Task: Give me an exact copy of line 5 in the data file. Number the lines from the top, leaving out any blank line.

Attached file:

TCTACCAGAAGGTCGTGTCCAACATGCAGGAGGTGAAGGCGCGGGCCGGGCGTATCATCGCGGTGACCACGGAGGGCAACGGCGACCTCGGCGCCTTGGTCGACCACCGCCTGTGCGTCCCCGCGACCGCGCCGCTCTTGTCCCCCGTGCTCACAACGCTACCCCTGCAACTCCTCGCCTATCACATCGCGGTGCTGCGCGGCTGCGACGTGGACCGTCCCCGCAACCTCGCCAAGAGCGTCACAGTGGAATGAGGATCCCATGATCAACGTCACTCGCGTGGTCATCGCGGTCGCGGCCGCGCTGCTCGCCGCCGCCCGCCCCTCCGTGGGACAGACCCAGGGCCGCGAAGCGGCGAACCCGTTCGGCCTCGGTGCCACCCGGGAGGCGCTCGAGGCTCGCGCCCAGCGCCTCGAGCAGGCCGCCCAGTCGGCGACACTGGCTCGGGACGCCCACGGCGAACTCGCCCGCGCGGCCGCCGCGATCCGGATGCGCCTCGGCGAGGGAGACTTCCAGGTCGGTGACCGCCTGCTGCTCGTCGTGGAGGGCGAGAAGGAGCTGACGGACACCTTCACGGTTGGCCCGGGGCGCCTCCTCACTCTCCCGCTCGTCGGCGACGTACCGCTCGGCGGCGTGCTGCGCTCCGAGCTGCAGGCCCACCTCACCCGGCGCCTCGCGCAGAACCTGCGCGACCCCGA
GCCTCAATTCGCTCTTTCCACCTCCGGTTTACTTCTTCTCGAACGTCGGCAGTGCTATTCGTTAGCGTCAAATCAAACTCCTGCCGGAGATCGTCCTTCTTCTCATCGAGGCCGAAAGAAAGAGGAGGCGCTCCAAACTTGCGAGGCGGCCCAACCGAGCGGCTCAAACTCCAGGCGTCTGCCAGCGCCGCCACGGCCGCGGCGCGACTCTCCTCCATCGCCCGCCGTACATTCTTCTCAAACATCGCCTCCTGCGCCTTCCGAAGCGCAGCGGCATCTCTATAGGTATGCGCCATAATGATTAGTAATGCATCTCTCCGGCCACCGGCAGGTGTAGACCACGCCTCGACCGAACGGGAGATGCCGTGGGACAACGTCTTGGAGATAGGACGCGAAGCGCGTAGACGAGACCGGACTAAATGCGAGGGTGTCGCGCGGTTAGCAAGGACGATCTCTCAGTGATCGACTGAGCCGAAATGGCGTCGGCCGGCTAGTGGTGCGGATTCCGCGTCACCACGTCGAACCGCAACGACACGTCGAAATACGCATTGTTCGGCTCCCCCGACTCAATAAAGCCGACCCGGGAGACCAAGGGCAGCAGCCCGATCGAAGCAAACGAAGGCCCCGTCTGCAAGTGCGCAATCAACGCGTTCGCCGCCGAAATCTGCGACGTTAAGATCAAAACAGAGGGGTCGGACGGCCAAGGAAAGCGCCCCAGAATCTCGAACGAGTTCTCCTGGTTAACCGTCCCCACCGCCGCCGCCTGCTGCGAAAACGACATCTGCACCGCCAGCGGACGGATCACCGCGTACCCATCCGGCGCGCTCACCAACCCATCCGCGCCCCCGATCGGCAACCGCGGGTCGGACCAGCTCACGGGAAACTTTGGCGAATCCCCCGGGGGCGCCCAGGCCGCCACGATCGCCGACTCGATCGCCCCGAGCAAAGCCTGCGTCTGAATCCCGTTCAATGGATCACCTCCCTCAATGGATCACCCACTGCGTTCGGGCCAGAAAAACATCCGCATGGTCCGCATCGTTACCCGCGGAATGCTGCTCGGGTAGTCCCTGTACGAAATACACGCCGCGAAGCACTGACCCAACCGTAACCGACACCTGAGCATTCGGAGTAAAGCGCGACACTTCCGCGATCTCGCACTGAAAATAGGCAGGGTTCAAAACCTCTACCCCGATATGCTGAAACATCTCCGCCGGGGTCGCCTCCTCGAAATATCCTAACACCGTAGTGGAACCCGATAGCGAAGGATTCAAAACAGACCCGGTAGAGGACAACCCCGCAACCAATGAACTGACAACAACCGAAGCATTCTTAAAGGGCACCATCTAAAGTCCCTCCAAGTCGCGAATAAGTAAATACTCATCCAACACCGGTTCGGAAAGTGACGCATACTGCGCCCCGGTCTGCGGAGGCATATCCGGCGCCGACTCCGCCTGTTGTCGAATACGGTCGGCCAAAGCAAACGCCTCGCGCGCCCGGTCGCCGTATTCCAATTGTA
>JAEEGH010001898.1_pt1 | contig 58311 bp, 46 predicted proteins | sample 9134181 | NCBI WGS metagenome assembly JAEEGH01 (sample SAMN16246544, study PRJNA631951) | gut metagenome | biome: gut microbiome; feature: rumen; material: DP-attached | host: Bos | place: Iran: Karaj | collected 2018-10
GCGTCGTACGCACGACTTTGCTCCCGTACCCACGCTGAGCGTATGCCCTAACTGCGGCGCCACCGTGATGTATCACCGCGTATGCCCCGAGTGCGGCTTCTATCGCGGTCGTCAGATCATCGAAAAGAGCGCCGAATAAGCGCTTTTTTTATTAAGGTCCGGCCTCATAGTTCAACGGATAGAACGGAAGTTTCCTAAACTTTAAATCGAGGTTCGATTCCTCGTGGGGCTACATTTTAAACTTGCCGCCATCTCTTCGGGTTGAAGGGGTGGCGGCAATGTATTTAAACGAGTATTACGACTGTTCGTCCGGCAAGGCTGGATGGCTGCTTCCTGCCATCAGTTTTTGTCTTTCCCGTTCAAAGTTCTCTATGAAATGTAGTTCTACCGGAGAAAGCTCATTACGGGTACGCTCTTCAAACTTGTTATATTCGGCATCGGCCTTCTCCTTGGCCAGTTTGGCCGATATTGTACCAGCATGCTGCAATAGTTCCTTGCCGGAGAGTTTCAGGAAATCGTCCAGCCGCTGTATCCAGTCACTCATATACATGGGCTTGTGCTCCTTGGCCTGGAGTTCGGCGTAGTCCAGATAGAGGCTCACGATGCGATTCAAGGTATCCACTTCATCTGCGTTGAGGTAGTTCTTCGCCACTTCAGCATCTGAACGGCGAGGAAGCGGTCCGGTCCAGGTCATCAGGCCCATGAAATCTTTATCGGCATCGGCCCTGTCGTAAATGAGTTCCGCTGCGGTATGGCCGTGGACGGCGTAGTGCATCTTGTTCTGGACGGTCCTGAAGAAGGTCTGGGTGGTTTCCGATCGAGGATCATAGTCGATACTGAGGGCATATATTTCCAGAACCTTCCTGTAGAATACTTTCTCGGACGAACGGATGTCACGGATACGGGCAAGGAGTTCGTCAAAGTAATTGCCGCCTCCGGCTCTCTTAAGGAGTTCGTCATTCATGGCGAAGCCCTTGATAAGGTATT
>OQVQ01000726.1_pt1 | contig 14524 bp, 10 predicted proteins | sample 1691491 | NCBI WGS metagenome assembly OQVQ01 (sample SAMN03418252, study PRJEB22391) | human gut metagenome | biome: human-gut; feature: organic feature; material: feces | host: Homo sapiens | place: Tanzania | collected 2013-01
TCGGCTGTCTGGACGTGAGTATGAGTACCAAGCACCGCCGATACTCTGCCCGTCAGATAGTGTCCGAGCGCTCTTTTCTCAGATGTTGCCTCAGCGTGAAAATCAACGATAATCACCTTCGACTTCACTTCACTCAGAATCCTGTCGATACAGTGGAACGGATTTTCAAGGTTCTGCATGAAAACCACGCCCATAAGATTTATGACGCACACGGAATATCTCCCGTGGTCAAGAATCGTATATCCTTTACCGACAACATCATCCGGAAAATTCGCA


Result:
>OQVQ01000726.1_pt1 | contig 14524 bp, 10 predicted proteins | sample 1691491 | NCBI WGS metagenome assembly OQVQ01 (sample SAMN03418252, study PRJEB22391) | human gut metagenome | biome: human-gut; feature: organic feature; material: feces | host: Homo sapiens | place: Tanzania | collected 2013-01